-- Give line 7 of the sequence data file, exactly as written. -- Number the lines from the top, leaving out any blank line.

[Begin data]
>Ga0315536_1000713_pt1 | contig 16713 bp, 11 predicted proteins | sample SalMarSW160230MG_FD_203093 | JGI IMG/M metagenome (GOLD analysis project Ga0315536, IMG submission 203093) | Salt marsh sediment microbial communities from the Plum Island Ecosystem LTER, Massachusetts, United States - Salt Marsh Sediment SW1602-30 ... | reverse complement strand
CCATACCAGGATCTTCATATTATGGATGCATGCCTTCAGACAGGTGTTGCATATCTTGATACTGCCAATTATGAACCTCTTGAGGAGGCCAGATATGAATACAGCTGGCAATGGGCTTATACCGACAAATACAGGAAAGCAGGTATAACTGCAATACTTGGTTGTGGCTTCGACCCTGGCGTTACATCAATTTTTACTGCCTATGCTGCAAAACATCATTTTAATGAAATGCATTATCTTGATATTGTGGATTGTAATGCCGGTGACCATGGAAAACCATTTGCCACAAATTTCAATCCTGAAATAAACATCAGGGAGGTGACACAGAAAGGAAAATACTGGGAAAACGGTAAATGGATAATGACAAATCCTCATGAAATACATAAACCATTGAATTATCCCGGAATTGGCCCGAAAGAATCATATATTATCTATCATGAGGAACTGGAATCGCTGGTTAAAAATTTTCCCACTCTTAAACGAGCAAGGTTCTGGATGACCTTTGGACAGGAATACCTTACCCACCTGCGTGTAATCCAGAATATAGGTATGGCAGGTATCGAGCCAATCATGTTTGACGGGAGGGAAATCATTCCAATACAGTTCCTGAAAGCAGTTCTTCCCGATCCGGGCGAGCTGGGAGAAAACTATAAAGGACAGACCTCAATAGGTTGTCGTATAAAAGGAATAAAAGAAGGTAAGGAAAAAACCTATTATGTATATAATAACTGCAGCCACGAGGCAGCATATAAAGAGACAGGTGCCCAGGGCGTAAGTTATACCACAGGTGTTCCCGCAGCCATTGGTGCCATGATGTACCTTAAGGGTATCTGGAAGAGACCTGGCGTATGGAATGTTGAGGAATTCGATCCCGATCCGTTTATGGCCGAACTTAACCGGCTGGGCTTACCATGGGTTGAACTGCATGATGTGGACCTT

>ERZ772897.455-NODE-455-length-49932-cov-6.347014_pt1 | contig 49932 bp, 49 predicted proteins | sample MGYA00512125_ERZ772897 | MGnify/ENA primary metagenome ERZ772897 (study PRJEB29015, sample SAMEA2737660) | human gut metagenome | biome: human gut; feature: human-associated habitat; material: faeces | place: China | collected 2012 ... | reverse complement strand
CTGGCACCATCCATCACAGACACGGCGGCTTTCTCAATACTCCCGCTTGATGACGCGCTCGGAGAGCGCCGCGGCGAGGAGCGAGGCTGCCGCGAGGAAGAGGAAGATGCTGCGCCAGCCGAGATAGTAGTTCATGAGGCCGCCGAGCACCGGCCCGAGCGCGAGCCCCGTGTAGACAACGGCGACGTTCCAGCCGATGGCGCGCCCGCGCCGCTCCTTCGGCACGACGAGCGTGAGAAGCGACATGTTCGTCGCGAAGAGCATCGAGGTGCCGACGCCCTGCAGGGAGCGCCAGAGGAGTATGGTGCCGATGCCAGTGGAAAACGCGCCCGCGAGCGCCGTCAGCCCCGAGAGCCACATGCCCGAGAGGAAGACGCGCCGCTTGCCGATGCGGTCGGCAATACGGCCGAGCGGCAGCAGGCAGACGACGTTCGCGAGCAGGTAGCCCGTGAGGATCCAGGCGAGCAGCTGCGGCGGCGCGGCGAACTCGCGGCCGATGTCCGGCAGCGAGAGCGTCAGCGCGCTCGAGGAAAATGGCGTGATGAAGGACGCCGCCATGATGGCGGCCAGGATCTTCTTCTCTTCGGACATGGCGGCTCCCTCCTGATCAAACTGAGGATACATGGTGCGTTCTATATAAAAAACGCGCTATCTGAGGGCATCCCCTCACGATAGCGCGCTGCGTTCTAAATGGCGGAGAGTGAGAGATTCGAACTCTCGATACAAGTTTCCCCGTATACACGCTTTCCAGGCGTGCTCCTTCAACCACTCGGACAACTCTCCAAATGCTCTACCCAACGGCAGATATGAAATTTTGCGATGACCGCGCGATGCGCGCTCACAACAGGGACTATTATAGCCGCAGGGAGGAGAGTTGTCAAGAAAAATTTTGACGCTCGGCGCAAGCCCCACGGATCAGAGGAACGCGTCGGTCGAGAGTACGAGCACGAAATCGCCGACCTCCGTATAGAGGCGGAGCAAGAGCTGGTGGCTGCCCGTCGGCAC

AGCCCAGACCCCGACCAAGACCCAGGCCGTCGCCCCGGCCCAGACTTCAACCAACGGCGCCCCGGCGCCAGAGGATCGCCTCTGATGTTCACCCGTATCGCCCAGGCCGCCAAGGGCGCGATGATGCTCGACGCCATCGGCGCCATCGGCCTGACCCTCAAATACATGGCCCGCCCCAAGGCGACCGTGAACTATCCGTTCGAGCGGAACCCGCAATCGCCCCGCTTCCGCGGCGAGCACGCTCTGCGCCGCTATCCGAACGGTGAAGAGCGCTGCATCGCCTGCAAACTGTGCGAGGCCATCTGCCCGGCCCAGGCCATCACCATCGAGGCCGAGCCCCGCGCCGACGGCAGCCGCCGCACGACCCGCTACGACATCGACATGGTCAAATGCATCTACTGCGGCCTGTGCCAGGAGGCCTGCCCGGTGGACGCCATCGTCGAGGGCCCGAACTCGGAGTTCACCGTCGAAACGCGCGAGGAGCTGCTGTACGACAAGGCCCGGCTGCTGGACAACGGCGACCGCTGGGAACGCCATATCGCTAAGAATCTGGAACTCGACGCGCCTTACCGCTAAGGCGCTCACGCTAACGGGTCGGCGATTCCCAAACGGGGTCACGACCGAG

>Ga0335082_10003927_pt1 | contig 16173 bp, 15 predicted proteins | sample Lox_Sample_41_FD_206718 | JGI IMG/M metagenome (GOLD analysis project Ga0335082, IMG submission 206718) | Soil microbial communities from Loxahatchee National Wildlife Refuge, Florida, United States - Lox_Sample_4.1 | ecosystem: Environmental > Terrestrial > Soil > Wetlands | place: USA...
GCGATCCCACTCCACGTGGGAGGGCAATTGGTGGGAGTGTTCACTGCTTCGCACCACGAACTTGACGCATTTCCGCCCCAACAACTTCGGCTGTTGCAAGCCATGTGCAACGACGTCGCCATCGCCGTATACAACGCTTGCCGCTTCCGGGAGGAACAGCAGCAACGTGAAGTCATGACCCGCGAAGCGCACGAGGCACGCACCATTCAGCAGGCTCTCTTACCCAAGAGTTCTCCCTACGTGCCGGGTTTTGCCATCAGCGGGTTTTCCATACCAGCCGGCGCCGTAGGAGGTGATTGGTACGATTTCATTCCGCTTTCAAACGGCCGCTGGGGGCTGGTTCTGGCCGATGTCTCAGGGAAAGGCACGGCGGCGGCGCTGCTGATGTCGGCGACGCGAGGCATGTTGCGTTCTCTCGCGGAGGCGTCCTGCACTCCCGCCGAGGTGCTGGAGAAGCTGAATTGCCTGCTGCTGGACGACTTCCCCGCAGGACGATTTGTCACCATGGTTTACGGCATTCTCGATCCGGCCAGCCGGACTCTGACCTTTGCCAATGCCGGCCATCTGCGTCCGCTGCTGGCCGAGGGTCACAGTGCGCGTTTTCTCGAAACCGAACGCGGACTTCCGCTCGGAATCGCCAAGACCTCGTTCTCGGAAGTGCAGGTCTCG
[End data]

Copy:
GCGATCCCACTCCACGTGGGAGGGCAATTGGTGGGAGTGTTCACTGCTTCGCACCACGAACTTGACGCATTTCCGCCCCAACAACTTCGGCTGTTGCAAGCCATGTGCAACGACGTCGCCATCGCCGTATACAACGCTTGCCGCTTCCGGGAGGAACAGCAGCAACGTGAAGTCATGACCCGCGAAGCGCACGAGGCACGCACCATTCAGCAGGCTCTCTTACCCAAGAGTTCTCCCTACGTGCCGGGTTTTGCCATCAGCGGGTTTTCCATACCAGCCGGCGCCGTAGGAGGTGATTGGTACGATTTCATTCCGCTTTCAAACGGCCGCTGGGGGCTGGTTCTGGCCGATGTCTCAGGGAAAGGCACGGCGGCGGCGCTGCTGATGTCGGCGACGCGAGGCATGTTGCGTTCTCTCGCGGAGGCGTCCTGCACTCCCGCCGAGGTGCTGGAGAAGCTGAATTGCCTGCTGCTGGACGACTTCCCCGCAGGACGATTTGTCACCATGGTTTACGGCATTCTCGATCCGGCCAGCCGGACTCTGACCTTTGCCAATGCCGGCCATCTGCGTCCGCTGCTGGCCGAGGGTCACAGTGCGCGTTTTCTCGAAACCGAACGCGGACTTCCGCTCGGAATCGCCAAGACCTCGTTCTCGGAAGTGCAGGTCTCG